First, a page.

Speaker: Wayne Hayes, School of Information and Computer Science, University of California at Irvine
Title: Modeling the Apocalypse at NASA's Jet Propulsion Laboratory
Climate change has become more than just an interesting scientific curiosity. It is becoming a matter of policy, and even a matter of global urgency. I will discuss both the scientific issues and how scientists today are working to better understand climate change in order to make informed policy recommendations.
The word "climate" essentially means "average weather", where weather means the minute-to-minute, hour-to-hour, day-to-day state of our atmosphere. Weather prediction aims to tell you whether or not you need to carry an umbrella today. Climate prediction aims to tell you whether or not you want to own ocean-front property over the next few decades. In this talk I will provide an historical perspective on both weather and climate modeling. Climate modeling can be of purely scientific interest, such as when we try to understand the Earth's climate history over millions of years in the past as observed in core samples drilled from the Earth's crust. It can also be of very practical interest, such as determining how fast the climate is changing today. Are the ice caps melting? How fast? If so, are we causing it, or is it natural? And if climate change is happening in a fashion that adversely affects us, should we care if it's human-caused or natural, or just aim to fix it for our own benefit?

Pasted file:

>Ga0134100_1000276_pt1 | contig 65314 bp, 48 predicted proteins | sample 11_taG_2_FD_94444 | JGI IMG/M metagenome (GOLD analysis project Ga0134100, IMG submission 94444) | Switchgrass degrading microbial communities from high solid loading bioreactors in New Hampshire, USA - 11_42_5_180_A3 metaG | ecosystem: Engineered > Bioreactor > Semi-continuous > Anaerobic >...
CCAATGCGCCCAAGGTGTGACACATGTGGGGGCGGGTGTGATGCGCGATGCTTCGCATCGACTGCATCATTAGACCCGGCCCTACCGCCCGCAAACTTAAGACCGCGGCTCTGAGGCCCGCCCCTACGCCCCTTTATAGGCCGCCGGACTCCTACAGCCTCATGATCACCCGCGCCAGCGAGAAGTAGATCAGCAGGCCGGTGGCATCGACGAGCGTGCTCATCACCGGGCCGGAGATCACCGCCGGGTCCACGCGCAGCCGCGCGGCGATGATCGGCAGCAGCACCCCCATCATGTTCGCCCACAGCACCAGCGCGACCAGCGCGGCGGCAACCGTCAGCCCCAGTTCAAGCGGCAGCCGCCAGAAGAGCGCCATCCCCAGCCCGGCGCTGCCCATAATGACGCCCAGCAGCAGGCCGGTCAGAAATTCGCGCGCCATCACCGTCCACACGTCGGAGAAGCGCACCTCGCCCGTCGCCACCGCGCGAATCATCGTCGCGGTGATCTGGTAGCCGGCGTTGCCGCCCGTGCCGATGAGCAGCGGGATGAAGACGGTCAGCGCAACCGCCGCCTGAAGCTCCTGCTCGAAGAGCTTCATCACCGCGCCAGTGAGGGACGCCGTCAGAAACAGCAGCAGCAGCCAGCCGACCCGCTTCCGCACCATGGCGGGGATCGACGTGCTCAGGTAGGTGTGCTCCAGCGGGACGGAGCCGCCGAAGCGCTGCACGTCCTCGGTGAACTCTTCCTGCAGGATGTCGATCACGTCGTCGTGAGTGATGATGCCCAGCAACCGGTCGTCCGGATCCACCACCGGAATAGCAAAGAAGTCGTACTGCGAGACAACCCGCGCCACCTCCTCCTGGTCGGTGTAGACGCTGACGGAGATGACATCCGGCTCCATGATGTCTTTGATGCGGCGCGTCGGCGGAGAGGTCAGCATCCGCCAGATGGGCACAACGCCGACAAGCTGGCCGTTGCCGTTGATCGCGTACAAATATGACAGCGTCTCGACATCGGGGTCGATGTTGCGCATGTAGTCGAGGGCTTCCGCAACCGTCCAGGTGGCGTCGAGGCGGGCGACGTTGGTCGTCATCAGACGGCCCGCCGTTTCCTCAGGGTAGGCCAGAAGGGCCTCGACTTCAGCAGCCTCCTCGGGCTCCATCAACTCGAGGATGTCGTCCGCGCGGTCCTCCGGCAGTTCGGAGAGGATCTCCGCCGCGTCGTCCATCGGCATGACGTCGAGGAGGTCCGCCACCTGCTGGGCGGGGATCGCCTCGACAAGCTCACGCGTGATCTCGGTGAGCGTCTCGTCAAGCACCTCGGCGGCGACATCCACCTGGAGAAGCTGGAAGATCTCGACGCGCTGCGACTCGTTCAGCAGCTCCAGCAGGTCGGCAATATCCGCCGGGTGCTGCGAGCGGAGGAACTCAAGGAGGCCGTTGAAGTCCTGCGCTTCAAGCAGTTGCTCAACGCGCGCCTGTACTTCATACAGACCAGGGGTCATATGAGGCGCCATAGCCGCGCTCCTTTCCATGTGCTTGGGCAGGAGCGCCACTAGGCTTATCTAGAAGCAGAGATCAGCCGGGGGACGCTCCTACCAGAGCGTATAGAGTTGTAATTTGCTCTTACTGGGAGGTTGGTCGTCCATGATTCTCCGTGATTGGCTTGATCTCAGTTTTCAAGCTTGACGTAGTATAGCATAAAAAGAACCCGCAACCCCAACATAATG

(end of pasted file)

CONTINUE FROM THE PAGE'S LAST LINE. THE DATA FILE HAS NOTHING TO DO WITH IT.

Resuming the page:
Wayne Hayes was a PhD student in our department. He is now an Associate Professor at the University of California, Irvine, and also a visiting scientist at NASA's Jet Propulsion Laboratory in Pasadena, CA. His current research aims to help predict sea level rise over the next century using detailed models of the ice caps. His other research spans many areas including solar system dynamics, chaos, galaxy image analysis, protein structure, and the analysis of protein interaction networks.